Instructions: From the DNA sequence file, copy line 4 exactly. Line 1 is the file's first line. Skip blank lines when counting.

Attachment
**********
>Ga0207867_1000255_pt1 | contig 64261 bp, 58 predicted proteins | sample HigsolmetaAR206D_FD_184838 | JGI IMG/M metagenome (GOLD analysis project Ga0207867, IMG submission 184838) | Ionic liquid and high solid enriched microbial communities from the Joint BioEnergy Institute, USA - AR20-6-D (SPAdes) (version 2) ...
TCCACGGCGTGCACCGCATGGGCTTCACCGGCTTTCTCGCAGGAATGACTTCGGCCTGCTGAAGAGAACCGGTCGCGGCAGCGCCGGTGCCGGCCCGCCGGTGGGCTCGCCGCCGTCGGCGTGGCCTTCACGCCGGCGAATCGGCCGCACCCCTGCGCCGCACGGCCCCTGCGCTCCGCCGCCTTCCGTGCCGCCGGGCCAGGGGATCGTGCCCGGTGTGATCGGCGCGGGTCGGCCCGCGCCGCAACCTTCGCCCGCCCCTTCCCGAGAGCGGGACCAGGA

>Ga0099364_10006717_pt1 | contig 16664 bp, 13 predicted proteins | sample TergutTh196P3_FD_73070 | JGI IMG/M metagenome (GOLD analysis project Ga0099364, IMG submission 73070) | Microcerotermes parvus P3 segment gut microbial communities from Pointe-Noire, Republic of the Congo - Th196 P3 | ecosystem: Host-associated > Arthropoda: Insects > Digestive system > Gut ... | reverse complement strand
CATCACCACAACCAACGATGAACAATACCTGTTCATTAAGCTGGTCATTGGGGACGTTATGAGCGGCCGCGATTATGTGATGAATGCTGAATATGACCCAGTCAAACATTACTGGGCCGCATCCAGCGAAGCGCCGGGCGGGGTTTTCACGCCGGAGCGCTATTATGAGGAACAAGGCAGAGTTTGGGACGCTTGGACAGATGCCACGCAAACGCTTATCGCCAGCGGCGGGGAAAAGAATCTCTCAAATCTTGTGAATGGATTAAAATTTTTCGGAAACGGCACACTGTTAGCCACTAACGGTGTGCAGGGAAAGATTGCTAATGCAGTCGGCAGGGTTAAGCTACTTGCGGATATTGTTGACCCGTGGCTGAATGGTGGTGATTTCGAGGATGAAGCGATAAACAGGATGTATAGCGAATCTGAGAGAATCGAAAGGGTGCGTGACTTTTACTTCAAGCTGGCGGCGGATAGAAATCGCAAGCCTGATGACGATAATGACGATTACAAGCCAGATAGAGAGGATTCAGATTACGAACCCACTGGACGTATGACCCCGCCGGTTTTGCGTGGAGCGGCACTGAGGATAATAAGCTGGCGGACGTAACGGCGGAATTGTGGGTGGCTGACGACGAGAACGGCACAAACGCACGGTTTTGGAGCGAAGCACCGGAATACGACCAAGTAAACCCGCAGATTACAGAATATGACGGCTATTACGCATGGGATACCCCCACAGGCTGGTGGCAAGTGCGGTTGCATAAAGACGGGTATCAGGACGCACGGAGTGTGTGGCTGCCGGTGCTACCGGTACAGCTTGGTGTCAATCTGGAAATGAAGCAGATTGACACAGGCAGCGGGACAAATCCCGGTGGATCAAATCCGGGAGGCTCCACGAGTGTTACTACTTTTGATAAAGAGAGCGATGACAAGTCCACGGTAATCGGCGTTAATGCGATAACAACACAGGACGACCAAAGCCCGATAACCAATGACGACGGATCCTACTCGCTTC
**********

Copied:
CATCACCACAACCAACGATGAACAATACCTGTTCATTAAGCTGGTCATTGGGGACGTTATGAGCGGCCGCGATTATGTGATGAATGCTGAATATGACCCAGTCAAACATTACTGGGCCGCATCCAGCGAAGCGCCGGGCGGGGTTTTCACGCCGGAGCGCTATTATGAGGAACAAGGCAGAGTTTGGGACGCTTGGACAGATGCCACGCAAACGCTTATCGCCAGCGGCGGGGAAAAGAATCTCTCAAATCTTGTGAATGGATTAAAATTTTTCGGAAACGGCACACTGTTAGCCACTAACGGTGTGCAGGGAAAGATTGCTAATGCAGTCGGCAGGGTTAAGCTACTTGCGGATATTGTTGACCCGTGGCTGAATGGTGGTGATTTCGAGGATGAAGCGATAAACAGGATGTATAGCGAATCTGAGAGAATCGAAAGGGTGCGTGACTTTTACTTCAAGCTGGCGGCGGATAGAAATCGCAAGCCTGATGACGATAATGACGATTACAAGCCAGATAGAGAGGATTCAGATTACGAACCCACTGGACGTATGACCCCGCCGGTTTTGCGTGGAGCGGCACTGAGGATAATAAGCTGGCGGACGTAACGGCGGAATTGTGGGTGGCTGACGACGAGAACGGCACAAACGCACGGTTTTGGAGCGAAGCACCGGAATACGACCAAGTAAACCCGCAGATTACAGAATATGACGGCTATTACGCATGGGATACCCCCACAGGCTGGTGGCAAGTGCGGTTGCATAAAGACGGGTATCAGGACGCACGGAGTGTGTGGCTGCCGGTGCTACCGGTACAGCTTGGTGTCAATCTGGAAATGAAGCAGATTGACACAGGCAGCGGGACAAATCCCGGTGGATCAAATCCGGGAGGCTCCACGAGTGTTACTACTTTTGATAAAGAGAGCGATGACAAGTCCACGGTAATCGGCGTTAATGCGATAACAACACAGGACGACCAAAGCCCGATAACCAATGACGACGGATCCTACTCGCTTC